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Funding Cut For Kaikoura Council’s Survival Project

The government has turned off the funding tap for Kaikoura District Council's financial sustainability project.

The council's bid for more than $7 million in the latest Budget round has been declined, it has confirmed.

And it has been told there would be little point in reapplying next year.

The council has already had more than $1m from the government to work out how to become a leaner machine after a report last year found it was financially unviable in the long term.

But it estimates it needs between $7m and $10m dollars to digitise its records and set up shared services with neighbour councils.

Now, instead of the expected millions, it has less than $400,000 to do the job.

The bad news came at Budget time, in an email from Internal Affairs.

“ The need to prioritise Covid-19 responses, and economic and social recovery throughout New Zealand, means there is no specific funding appropriation in Budget 20 for Kaikoura District Council. I know this news will come as a disappointment …”

The government had provided significant financial support for Kaikoura since the devastating 2016 earthquake, and while there was no more money for the sustainability project, support would continue for the recovery work, Internal Affairs said.

The council's transition manager Sue Powell who was appointed recently to manage the project, said that left the council in a challenging position.

“The of advice is that a new operating model is required, but no new funds are available to assist with transition to any new model.

“Of the total $1.3m (existing government funding) allocated for investigations and development of a new operating model, approximately $364,000 remained at 30 April 2020,” Ms Powell said.

Staff have recommended reducing the scope of the sustainability review and focusing tightly on key areas where savings could be made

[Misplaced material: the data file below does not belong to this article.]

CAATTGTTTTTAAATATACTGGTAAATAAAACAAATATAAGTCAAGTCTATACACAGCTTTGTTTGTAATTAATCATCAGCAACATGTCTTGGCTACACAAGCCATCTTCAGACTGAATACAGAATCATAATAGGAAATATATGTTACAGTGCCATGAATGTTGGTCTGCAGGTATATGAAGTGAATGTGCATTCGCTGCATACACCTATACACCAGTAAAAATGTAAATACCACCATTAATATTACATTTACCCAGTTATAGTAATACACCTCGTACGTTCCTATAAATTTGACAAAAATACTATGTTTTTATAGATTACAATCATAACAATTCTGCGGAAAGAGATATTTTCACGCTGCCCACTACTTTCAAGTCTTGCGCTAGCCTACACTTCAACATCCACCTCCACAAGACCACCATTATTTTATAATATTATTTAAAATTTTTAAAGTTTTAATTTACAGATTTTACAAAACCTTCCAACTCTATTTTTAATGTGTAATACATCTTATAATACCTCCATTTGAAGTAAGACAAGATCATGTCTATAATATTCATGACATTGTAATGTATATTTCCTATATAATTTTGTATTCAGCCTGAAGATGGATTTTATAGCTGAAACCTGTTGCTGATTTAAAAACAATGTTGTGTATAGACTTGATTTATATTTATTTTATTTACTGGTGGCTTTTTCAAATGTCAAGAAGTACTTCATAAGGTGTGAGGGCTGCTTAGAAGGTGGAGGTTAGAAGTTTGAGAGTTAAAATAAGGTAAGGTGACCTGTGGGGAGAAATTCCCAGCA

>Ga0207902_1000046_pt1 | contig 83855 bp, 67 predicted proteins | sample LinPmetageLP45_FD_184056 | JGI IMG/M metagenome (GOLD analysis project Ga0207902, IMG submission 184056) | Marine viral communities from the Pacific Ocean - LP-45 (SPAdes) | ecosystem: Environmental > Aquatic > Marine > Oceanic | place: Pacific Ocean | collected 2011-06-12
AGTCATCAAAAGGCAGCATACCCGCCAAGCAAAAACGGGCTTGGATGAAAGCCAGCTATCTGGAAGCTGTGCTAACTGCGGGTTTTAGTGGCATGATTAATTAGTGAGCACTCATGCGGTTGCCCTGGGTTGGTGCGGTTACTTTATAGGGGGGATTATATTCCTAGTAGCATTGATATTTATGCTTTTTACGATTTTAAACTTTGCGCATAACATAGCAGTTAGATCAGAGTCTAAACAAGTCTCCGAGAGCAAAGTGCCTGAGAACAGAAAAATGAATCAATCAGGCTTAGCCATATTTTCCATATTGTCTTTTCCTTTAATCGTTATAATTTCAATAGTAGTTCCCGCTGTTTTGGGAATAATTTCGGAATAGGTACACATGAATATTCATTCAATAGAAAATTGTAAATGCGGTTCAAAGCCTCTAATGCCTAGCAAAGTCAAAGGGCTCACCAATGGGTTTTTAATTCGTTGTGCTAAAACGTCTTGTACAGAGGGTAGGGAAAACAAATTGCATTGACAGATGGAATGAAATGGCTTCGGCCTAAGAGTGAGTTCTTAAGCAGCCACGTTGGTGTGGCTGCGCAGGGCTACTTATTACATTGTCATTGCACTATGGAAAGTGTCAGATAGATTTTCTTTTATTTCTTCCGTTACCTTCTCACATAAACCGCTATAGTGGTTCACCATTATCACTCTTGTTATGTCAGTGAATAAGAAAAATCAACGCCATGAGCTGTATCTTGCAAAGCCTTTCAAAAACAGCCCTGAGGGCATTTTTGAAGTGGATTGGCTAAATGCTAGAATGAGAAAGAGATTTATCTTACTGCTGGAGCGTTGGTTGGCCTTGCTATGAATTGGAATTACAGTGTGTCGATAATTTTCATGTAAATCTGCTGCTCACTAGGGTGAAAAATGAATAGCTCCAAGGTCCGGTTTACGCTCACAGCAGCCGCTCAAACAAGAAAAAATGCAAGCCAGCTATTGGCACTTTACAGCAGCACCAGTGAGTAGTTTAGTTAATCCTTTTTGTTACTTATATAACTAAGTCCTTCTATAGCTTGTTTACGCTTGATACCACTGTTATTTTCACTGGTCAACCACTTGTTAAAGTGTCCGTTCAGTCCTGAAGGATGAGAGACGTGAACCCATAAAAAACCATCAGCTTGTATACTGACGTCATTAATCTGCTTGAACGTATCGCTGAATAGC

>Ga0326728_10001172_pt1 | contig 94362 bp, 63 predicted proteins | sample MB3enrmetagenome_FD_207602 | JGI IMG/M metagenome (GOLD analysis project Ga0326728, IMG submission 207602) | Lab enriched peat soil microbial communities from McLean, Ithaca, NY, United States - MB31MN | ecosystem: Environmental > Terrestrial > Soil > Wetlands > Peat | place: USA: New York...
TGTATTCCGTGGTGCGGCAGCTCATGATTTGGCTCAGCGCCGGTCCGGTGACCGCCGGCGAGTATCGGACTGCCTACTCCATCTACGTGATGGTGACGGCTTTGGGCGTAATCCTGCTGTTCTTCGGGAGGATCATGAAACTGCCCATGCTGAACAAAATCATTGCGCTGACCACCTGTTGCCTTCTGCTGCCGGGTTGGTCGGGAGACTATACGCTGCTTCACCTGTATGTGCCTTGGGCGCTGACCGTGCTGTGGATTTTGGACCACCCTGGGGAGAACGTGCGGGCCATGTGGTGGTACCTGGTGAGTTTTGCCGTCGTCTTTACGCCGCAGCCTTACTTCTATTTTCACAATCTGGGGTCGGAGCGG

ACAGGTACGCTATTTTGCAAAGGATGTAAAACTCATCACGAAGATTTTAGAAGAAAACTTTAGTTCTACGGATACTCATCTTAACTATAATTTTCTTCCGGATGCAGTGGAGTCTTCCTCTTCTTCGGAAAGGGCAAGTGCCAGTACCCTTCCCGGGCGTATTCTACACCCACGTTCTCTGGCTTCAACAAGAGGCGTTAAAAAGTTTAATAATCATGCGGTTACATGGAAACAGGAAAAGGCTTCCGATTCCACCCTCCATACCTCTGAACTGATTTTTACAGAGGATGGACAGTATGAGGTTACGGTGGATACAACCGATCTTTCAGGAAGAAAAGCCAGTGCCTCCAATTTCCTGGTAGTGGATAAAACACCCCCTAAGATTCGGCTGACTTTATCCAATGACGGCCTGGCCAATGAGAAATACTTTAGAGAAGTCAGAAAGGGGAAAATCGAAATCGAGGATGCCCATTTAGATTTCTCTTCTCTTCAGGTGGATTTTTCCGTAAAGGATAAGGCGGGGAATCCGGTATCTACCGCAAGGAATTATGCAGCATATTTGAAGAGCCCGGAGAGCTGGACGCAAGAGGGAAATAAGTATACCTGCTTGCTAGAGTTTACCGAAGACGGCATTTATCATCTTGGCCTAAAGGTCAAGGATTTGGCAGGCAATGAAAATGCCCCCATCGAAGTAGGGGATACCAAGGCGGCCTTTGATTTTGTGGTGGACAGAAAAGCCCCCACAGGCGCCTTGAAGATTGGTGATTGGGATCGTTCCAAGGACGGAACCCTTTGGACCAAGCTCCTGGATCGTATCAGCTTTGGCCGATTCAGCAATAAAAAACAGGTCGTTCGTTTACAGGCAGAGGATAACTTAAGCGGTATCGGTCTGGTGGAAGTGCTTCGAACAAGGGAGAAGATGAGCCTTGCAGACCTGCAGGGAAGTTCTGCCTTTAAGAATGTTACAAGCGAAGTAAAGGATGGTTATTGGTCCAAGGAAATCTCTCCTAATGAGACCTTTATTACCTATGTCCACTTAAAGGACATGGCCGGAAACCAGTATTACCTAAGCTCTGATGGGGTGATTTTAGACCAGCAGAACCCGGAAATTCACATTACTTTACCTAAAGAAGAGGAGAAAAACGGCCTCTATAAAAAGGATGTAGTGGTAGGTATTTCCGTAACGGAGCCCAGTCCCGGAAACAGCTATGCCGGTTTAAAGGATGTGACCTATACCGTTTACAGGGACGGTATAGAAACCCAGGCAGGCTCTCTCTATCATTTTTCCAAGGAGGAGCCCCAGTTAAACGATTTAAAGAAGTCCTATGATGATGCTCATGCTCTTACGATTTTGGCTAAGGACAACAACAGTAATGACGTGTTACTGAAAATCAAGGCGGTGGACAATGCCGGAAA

Mayor Craig Mackle said it was disappointing funding would not continue, but the decision was understandable given the need to prioritise the national response to Covid-19.

The failed funding bid meant Kaikoura now faced serious financial challenges, according to Kaikoura MP Stuart Smith.

“They've trimmed their rate increase, as many councils have, but that means they can't deliver as much now and it would be difficult to service more borrowing.”

Amalgamating with neighbouring councils was not an easy out either, the MP said.

"No matter what path they choose, the KDC will have to be recapitalised. I can't see why any of their neighbours would agree to amalgamation if it meant taking on debt.”

ECCO, Kaikoura's east coast community organisation which is keen to join Marlborough district, said the loss of the expected government funding would be a blow to the council finances.

“It's understandable, although at government level, $7m would be a pittance,” ECCO secretary Chris Wilson said.

“But that money would not have made the council sustainable. It's too small, the ratepayer base is too low, and it has no reserves.”

The council will discuss the future of the financial sustainability project at its meeting today.

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